O you are mocking me! I go to them, unmarried and accursed, an outcast. To be piously devout shows reverence, but powerful men, who in their persons incorporate authority, cannot bear anyone to break their rules. But my fate prompts no tears, and no friend mourns. And get it done as quickly as you can. Then leave her there alone, all by herself— she can sort out whether she wants suicide or remains alive, buried in a place like that. O my tomb and bridal chamber— my eternal hollow dwelling place, where I go to join my people.
But I go nourishing the vital hope my father will be pleased to see me come, and you, too, my mother, will welcome me, as well as you, my own dear brother. When you died, with my own hands I washed you.
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But now, Polyneices, this is my reward for covering your corpse. What law do I appeal to, claiming this?
That was the law I used to honour you. But Creon thought that I was in the wrong and acting recklessly for you, my brother. Now he seizes me by force and leads me here— no wedding and no bridal song, no share in married life or raising children. In my wretchedness, why should I still look up to the gods? Which one can I invoke to bring me help, when for my reverence they charge me with impiety? The same storm blasts continue to attack the mind in this young girl. Alas, then, those words mean death is very near at hand. No more delaying for me. For he had tried to hold in check women in that frenzy inspired by the god, the Bacchanalian fire.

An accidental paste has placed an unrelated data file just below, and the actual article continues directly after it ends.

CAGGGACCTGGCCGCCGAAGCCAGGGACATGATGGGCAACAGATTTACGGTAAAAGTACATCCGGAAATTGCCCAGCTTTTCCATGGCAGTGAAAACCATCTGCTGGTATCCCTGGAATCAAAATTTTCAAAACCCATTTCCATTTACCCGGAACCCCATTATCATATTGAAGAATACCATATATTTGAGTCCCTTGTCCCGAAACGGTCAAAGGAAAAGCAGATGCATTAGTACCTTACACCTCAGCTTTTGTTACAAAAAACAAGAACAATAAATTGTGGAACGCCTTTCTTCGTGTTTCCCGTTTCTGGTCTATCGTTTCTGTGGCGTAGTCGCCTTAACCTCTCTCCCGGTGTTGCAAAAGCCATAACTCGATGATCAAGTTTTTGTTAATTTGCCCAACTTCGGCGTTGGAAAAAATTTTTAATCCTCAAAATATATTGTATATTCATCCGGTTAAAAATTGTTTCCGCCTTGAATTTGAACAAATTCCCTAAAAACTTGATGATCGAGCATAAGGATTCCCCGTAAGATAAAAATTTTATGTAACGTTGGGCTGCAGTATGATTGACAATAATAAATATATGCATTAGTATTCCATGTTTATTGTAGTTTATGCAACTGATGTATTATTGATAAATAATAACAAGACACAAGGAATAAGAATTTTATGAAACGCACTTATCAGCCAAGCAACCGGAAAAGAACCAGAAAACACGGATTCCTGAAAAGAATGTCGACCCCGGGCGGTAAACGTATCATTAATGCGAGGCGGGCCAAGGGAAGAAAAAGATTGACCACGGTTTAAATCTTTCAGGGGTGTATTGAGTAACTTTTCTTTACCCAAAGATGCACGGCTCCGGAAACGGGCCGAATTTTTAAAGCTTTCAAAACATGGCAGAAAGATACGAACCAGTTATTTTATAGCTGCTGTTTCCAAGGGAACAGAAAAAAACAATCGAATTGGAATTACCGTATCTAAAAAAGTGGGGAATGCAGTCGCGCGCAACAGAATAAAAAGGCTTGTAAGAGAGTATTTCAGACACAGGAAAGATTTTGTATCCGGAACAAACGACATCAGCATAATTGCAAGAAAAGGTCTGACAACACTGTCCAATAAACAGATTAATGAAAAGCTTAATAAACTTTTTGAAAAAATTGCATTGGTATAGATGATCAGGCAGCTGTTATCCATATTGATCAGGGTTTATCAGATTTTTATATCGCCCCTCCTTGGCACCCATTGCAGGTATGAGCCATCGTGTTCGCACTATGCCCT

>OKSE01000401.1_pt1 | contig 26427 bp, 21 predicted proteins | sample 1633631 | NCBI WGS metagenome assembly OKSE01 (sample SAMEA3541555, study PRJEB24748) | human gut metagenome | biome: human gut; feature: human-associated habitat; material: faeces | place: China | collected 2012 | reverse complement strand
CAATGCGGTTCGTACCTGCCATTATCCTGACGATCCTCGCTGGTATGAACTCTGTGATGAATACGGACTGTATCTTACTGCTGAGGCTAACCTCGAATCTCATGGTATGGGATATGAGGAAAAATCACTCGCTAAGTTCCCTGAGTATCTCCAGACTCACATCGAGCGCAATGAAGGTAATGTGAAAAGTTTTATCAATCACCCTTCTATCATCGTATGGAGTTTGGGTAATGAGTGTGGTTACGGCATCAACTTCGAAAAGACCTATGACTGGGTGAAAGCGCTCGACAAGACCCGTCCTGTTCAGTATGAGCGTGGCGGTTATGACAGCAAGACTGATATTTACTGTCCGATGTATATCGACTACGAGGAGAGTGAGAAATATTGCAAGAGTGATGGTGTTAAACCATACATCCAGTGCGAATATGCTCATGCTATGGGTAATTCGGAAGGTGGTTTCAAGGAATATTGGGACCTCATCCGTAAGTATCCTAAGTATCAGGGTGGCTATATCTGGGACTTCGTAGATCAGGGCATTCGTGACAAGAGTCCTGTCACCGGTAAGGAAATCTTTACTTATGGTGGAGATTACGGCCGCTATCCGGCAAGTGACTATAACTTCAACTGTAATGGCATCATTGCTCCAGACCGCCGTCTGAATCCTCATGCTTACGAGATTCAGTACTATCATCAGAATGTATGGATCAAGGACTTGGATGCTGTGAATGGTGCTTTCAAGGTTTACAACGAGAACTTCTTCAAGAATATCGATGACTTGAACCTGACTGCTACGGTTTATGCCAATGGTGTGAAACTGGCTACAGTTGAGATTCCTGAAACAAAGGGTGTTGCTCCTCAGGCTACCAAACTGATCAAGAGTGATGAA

But she, too, my child, suffered much from the immortal Fates. The blind require a guide to find their way. From my experience I can confirm the help you give. I knew that they were tearing at each other with murderous claws. The noisy wings revealed that all too well.
I was afraid. So right away up on the blazing altar I set up burnt offerings. The rites had failed— there was no prophecy revealed in them. I learned that from this boy, who is my guide, as I guide other men. The gods no longer will accept our sacrifice, our prayers, our thigh bones burned in fire. Consider this, my son.
Men who put their stubbornness on show invite accusations of stupidity.